One of the main reasons that ConsensusJ-Namecoin is still in the Beta Downloads section of Namecoin.org is that it carries several patches against upstream ConsensusJ that haven’t yet been upstreamed. This presents two resultant issues:
- There are fewer eyes on the ConsensusJ-Namecoin code.
- ConsensusJ-Namecoin takes some extra time to benefit from new code from upstream, because I need to manually rebase against that new code (and fix whatever conflicts might show up).
Each of these issues reduces the security of ConsensusJ-Namecoin, which means we should fix them by getting our patches upstreamed. We’ve been making some progress on this recently, and last month we saw some additional progress, as I’ve submitted the WalletAppKit support from ConsensusJ-Namecoin to upstream, and upstream has merged it. Mommy, what’s a WalletAppKit? The BitcoinJ library, on which ConsensusJ is based, includes quite a few different modes of operation. The most well-known mode is a mode that downloads blockchain headers and does SPV validation of them. A lesser-known mode simply opens P2P connections to other Bitcoin nodes and lets the user figure out what to do with those P2P connections. The latter mode (known as PeerGroup) is utilized as a component of the former mode (known as WalletAppKit). Prior to my pull request, upstream ConsensusJ’s daemons (
namecoinj-daemon) used PeerGroup mode, and simply assumed (for the purposes of the
bitcoind-style RPC API) that the peers they’ve connected to are telling the truth. ConsensusJ-Namecoin, meanwhile, uses WalletAppKit mode, so that we can be reasonably confident (within SPV’s threat model ) that the name transactions we’re given are actually from the chain with the most work.
As expected, upstream ConsensusJ developer Sean Gilligan noticed some things that could be improved as part of the code review process (which is exactly why we want to get this stuff upstreamed). I made the relevant changes, and the code is merged. Now that WalletAppKit is merged, the most likely next candidate for upstreaming will be the
name_show RPC call, and associated backend code. It’s likely that the
name_show upstreaming will focus on
leveldbtxcache mode, for a few reasons:
leveldbtxcachemode is by far the most secure SPV mode for Namecoin name lookups (substantially more secure than any SPV clients that exist in the Bitcoin world).
leveldbtxcachemode has much faster lookups than the other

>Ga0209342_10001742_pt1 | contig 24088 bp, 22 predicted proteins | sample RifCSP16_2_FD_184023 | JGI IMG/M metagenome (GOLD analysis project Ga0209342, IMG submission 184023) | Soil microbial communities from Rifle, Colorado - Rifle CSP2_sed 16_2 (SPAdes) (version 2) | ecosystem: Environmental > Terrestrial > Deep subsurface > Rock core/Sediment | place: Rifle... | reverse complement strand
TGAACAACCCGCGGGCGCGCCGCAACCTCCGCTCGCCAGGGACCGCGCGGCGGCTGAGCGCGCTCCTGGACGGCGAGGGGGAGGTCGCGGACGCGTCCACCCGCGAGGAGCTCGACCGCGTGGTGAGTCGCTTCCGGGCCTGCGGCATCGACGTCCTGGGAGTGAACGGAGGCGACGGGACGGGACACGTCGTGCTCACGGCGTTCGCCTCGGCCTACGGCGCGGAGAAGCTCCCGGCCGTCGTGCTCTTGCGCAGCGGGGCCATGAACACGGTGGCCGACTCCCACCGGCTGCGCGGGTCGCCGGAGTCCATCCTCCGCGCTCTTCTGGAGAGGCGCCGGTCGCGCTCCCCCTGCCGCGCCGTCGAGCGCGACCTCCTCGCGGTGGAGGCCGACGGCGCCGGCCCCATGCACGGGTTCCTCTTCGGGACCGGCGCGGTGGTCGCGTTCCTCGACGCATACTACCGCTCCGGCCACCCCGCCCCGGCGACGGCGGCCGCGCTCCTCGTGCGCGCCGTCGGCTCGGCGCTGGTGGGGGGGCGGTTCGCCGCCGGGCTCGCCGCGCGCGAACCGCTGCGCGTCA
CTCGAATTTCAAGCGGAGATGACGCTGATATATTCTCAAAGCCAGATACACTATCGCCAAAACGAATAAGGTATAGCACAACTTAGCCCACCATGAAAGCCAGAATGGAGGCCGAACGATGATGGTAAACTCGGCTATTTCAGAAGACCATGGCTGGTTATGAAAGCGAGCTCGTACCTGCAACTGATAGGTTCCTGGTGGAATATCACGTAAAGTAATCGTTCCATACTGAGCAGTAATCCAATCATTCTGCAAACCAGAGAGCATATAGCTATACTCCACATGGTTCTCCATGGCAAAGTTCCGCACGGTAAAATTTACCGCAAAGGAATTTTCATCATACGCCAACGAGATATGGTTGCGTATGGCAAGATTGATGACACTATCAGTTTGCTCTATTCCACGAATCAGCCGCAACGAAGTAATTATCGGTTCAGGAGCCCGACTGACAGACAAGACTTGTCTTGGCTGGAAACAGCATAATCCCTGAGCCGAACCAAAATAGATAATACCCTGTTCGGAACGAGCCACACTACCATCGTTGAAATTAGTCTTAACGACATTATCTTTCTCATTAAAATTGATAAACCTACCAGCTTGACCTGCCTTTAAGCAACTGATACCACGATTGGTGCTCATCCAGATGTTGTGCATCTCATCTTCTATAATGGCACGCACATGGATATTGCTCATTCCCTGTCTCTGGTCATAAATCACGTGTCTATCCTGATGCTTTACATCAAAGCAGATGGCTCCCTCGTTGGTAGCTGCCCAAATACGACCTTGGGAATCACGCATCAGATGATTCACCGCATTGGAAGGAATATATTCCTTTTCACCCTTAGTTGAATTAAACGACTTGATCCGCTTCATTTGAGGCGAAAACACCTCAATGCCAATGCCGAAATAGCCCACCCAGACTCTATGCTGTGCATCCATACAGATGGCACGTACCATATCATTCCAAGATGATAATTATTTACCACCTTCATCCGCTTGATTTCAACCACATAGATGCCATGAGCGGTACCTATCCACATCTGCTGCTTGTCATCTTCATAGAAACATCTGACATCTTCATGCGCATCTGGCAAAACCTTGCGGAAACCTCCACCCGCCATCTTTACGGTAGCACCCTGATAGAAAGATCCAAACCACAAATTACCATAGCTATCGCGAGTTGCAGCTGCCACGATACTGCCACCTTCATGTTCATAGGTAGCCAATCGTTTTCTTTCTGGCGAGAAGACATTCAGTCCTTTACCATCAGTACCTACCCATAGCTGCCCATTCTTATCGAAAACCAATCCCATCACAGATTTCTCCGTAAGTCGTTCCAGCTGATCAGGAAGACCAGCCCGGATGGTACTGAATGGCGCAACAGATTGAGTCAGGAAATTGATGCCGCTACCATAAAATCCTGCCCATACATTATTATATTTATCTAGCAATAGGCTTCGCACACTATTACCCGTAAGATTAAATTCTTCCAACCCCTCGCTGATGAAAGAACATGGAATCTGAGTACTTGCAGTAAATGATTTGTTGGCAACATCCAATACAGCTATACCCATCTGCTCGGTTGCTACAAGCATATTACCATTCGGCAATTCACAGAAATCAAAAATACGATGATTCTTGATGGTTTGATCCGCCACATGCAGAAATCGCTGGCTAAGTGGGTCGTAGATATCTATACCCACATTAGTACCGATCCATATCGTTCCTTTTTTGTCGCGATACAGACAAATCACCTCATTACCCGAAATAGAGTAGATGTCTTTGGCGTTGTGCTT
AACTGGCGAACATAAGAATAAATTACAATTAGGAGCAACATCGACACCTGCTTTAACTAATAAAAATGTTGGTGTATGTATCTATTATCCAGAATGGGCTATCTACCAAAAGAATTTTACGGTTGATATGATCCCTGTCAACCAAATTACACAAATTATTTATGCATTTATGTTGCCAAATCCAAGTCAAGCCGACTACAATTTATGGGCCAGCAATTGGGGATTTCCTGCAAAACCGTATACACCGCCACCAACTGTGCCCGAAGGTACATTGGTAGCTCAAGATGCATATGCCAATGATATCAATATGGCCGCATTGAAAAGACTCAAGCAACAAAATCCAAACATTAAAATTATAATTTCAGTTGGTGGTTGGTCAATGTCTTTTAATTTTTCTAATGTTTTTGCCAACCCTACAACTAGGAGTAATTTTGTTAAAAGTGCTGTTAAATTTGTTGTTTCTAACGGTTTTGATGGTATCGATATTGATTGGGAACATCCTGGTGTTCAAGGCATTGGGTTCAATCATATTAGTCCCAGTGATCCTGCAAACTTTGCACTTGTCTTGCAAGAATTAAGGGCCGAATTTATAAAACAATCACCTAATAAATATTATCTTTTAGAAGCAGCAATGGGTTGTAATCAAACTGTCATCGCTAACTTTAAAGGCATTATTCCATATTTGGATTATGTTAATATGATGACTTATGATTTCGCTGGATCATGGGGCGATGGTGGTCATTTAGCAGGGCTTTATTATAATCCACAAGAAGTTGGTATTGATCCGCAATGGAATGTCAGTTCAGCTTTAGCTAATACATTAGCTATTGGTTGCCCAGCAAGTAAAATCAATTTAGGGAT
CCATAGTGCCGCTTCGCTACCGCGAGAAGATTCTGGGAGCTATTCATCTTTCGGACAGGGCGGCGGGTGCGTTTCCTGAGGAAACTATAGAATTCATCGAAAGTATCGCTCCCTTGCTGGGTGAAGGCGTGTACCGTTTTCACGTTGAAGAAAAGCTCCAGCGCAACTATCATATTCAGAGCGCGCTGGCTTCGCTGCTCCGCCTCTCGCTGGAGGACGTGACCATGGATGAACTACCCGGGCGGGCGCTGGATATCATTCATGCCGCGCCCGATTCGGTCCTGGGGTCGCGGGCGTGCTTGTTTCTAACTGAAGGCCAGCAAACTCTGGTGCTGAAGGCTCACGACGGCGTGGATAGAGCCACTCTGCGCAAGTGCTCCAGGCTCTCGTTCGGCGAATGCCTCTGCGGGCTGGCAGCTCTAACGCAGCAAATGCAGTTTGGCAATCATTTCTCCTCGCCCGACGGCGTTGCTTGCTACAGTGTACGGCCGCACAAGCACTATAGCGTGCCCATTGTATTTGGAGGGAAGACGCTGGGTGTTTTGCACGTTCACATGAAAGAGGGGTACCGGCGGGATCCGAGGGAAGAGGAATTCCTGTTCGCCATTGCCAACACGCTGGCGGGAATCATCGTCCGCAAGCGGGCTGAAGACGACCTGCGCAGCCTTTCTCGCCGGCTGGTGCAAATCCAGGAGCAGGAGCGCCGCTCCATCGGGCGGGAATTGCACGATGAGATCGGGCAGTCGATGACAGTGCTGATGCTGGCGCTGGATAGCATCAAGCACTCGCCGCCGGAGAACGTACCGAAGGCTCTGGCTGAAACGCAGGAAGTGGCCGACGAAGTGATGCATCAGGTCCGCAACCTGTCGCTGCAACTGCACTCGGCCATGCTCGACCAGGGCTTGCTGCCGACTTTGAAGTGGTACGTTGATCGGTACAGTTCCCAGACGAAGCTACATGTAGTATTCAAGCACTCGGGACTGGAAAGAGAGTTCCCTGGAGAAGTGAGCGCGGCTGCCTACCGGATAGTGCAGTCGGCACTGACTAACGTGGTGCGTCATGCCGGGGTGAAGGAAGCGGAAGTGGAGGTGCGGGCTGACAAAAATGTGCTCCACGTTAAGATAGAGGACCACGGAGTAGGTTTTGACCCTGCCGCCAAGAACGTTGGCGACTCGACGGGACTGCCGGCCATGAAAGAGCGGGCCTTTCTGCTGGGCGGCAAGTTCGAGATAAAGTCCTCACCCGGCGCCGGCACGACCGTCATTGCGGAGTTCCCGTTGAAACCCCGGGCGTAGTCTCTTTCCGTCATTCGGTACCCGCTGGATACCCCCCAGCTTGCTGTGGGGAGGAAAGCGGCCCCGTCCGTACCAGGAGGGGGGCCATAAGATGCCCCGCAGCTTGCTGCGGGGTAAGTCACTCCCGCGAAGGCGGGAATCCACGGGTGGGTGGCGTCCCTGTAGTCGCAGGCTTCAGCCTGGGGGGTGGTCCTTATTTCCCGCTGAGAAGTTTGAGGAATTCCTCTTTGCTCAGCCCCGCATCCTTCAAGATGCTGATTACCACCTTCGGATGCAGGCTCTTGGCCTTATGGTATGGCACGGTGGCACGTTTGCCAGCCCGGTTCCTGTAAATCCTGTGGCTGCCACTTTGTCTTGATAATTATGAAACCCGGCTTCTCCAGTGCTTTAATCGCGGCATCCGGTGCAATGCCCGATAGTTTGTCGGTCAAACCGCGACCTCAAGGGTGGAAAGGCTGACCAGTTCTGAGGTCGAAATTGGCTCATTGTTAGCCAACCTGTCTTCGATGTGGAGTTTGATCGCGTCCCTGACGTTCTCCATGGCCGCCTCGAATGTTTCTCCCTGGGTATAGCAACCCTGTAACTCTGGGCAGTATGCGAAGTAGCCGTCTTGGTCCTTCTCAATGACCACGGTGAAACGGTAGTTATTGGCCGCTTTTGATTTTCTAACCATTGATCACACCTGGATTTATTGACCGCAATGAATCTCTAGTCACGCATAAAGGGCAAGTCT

libdohj-namecoinname lookup methods, which use an API server.
- The API server that
libdohj-namecoinuses by default when not in
leveldbtxcachemode is WebBTC, which has been down for maintenance for quite a while. Also, WebBTC is problematic due to its lack of consensus safety (it re-implements the consensus rules instead of relying on Namecoin Core’s consensus implementation, and this has caused it to chainfork from the Bitcoin chain before).
- The API-server security model isn’t actually a bad one (it’s a lot easier to Sybil the P2P network than to impersonate an API server), but I tend to think that Electrum is a better (and more standardized) approach to the API-server security model than the
libdohj-namecoinimplementation. It’s conceivable that we could combine the two approaches in the future (maybe make
libdohj-namecoinquery an Electrum instance in addition to the P2P network?), but this is not exactly a high priority for our R&D budget given that
leveldbtxcachemode isn’t in any immediate danger of encountering scaling problems.
Hopefully we’ll see more progress on this front in the near future. In the meantime, I’ve released ConsensusJ-Namecoin v0.3.2.1 (on the Beta Downloads page as usual), which incorporates the latest improvements from upstream ConsensusJ (including Sean’s code review of my WalletAppKit support).
This work was funded by NLnet Foundation’s Internet Hardening Fund.
 The SPV threat model makes a security assumption that the chain with the most work is also a valid chain. This is, of course, not guaranteed to be a correct assumption, although there are some game-theoretic reasons to believe that as long as an economically strong fraction of the network is using full nodes, then SPV is safe for everyone else. You should definitely run a full node for your Namecoin resolution if you have the ability to do so; you’ll be more secure yourself, and you’ll also be making the network more secure for anyone who’s using an SPV node.